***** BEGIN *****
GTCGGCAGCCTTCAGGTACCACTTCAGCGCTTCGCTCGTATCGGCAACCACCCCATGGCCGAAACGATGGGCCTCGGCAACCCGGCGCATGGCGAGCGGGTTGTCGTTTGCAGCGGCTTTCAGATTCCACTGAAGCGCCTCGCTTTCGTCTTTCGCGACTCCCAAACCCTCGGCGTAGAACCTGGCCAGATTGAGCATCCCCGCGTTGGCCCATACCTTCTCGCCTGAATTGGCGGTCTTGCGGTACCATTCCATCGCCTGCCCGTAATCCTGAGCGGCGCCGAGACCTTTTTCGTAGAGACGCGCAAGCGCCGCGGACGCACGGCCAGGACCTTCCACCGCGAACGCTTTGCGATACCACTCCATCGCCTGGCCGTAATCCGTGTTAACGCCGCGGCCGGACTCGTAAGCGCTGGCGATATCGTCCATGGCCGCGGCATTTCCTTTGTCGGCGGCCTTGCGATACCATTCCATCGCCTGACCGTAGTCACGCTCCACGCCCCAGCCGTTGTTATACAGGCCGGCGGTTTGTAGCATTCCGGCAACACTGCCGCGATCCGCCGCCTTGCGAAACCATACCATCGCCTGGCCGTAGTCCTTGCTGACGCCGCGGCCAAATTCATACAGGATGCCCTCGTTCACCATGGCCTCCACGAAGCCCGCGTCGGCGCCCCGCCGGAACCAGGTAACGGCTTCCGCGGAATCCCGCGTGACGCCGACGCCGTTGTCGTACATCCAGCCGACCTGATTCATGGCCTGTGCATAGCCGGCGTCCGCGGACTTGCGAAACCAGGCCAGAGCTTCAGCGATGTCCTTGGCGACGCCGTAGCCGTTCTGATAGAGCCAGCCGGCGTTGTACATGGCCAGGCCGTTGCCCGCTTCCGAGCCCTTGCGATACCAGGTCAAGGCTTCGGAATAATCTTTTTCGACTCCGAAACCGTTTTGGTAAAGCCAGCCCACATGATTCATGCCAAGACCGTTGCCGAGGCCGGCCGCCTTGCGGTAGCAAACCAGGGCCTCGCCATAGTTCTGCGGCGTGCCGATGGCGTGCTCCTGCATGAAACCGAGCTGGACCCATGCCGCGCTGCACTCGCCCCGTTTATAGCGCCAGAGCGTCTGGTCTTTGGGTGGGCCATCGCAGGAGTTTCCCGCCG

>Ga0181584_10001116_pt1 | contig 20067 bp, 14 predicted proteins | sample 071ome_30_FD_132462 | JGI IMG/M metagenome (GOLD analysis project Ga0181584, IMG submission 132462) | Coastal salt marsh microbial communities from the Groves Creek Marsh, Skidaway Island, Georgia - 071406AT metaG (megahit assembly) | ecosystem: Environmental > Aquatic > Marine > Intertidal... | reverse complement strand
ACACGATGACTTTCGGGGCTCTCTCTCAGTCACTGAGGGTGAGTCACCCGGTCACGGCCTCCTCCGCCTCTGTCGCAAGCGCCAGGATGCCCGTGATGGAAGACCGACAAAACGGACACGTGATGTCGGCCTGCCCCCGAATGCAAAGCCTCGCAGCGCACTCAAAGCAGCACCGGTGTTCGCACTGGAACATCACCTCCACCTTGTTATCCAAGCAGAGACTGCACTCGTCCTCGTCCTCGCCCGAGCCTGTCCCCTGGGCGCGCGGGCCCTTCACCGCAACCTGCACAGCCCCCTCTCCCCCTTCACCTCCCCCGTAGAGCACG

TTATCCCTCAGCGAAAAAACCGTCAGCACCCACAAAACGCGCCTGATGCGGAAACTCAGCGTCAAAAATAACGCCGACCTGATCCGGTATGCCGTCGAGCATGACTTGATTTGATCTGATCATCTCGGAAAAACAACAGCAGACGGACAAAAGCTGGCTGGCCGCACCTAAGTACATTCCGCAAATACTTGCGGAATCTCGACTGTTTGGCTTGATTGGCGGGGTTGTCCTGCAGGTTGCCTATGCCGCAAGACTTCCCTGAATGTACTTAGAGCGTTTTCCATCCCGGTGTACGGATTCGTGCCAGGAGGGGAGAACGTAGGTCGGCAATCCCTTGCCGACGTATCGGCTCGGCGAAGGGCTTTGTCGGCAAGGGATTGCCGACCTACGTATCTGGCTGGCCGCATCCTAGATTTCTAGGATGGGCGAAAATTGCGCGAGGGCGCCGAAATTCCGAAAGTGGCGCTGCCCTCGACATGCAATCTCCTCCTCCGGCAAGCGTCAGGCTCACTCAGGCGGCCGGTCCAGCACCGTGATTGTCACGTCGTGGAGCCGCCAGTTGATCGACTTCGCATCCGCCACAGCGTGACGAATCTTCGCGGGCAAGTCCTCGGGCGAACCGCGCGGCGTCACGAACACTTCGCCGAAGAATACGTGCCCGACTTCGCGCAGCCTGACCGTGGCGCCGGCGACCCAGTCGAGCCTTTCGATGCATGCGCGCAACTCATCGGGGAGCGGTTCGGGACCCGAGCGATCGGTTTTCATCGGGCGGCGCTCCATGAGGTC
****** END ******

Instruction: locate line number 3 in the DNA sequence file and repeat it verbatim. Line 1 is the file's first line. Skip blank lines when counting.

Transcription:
ACACGATGACTTTCGGGGCTCTCTCTCAGTCACTGAGGGTGAGTCACCCGGTCACGGCCTCCTCCGCCTCTGTCGCAAGCGCCAGGATGCCCGTGATGGAAGACCGACAAAACGGACACGTGATGTCGGCCTGCCCCCGAATGCAAAGCCTCGCAGCGCACTCAAAGCAGCACCGGTGTTCGCACTGGAACATCACCTCCACCTTGTTATCCAAGCAGAGACTGCACTCGTCCTCGTCCTCGCCCGAGCCTGTCCCCTGGGCGCGCGGGCCCTTCACCGCAACCTGCACAGCCCCCTCTCCCCCTTCACCTCCCCCGTAGAGCACG